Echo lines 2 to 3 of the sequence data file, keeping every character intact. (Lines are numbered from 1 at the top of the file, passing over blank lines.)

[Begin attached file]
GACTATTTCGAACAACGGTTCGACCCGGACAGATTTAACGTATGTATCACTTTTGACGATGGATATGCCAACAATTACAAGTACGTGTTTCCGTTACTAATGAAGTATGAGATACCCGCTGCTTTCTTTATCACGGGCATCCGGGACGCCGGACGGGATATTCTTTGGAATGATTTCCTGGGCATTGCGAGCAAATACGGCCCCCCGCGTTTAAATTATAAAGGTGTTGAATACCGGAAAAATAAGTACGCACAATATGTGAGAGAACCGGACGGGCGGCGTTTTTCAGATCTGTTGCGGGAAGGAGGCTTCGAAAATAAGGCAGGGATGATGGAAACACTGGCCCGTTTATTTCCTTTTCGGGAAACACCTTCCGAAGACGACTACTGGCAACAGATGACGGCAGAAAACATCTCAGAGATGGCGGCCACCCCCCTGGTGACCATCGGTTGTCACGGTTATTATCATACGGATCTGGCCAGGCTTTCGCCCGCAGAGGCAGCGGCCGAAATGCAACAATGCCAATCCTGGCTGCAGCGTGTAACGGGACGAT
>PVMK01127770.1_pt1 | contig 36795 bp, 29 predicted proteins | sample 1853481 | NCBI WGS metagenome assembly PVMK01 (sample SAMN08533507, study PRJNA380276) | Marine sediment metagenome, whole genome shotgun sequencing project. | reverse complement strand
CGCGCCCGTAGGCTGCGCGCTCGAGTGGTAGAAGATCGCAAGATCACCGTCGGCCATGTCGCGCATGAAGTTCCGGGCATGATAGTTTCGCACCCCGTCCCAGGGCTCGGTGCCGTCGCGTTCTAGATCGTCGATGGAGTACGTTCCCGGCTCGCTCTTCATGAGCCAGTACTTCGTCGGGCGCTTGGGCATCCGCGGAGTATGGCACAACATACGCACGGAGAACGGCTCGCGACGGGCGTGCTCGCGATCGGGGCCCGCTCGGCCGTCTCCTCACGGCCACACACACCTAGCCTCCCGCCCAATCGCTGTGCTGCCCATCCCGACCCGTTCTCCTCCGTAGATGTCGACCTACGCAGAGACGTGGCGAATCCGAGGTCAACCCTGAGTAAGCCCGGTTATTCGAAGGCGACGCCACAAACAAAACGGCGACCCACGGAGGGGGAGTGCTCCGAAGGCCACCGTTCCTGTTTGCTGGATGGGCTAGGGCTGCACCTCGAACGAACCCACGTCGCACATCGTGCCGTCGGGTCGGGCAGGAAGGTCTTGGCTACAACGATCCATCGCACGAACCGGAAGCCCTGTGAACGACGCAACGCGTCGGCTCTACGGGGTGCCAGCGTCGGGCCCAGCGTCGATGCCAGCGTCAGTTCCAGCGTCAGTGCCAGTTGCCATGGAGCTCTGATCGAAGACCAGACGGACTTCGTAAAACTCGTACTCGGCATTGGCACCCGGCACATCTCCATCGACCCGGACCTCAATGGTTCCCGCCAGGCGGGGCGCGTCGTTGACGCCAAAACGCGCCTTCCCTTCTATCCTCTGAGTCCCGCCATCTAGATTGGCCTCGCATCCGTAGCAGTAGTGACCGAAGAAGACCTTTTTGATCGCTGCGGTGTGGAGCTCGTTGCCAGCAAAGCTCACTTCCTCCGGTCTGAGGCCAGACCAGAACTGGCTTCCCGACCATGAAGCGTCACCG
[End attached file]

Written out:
>PVMK01127770.1_pt1 | contig 36795 bp, 29 predicted proteins | sample 1853481 | NCBI WGS metagenome assembly PVMK01 (sample SAMN08533507, study PRJNA380276) | Marine sediment metagenome, whole genome shotgun sequencing project. | reverse complement strand
CGCGCCCGTAGGCTGCGCGCTCGAGTGGTAGAAGATCGCAAGATCACCGTCGGCCATGTCGCGCATGAAGTTCCGGGCATGATAGTTTCGCACCCCGTCCCAGGGCTCGGTGCCGTCGCGTTCTAGATCGTCGATGGAGTACGTTCCCGGCTCGCTCTTCATGAGCCAGTACTTCGTCGGGCGCTTGGGCATCCGCGGAGTATGGCACAACATACGCACGGAGAACGGCTCGCGACGGGCGTGCTCGCGATCGGGGCCCGCTCGGCCGTCTCCTCACGGCCACACACACCTAGCCTCCCGCCCAATCGCTGTGCTGCCCATCCCGACCCGTTCTCCTCCGTAGATGTCGACCTACGCAGAGACGTGGCGAATCCGAGGTCAACCCTGAGTAAGCCCGGTTATTCGAAGGCGACGCCACAAACAAAACGGCGACCCACGGAGGGGGAGTGCTCCGAAGGCCACCGTTCCTGTTTGCTGGATGGGCTAGGGCTGCACCTCGAACGAACCCACGTCGCACATCGTGCCGTCGGGTCGGGCAGGAAGGTCTTGGCTACAACGATCCATCGCACGAACCGGAAGCCCTGTGAACGACGCAACGCGTCGGCTCTACGGGGTGCCAGCGTCGGGCCCAGCGTCGATGCCAGCGTCAGTTCCAGCGTCAGTGCCAGTTGCCATGGAGCTCTGATCGAAGACCAGACGGACTTCGTAAAACTCGTACTCGGCATTGGCACCCGGCACATCTCCATCGACCCGGACCTCAATGGTTCCCGCCAGGCGGGGCGCGTCGTTGACGCCAAAACGCGCCTTCCCTTCTATCCTCTGAGTCCCGCCATCTAGATTGGCCTCGCATCCGTAGCAGTAGTGACCGAAGAAGACCTTTTTGATCGCTGCGGTGTGGAGCTCGTTGCCAGCAAAGCTCACTTCCTCCGGTCTGAGGCCAGACCAGAACTGGCTTCCCGACCATGAAGCGTCACCG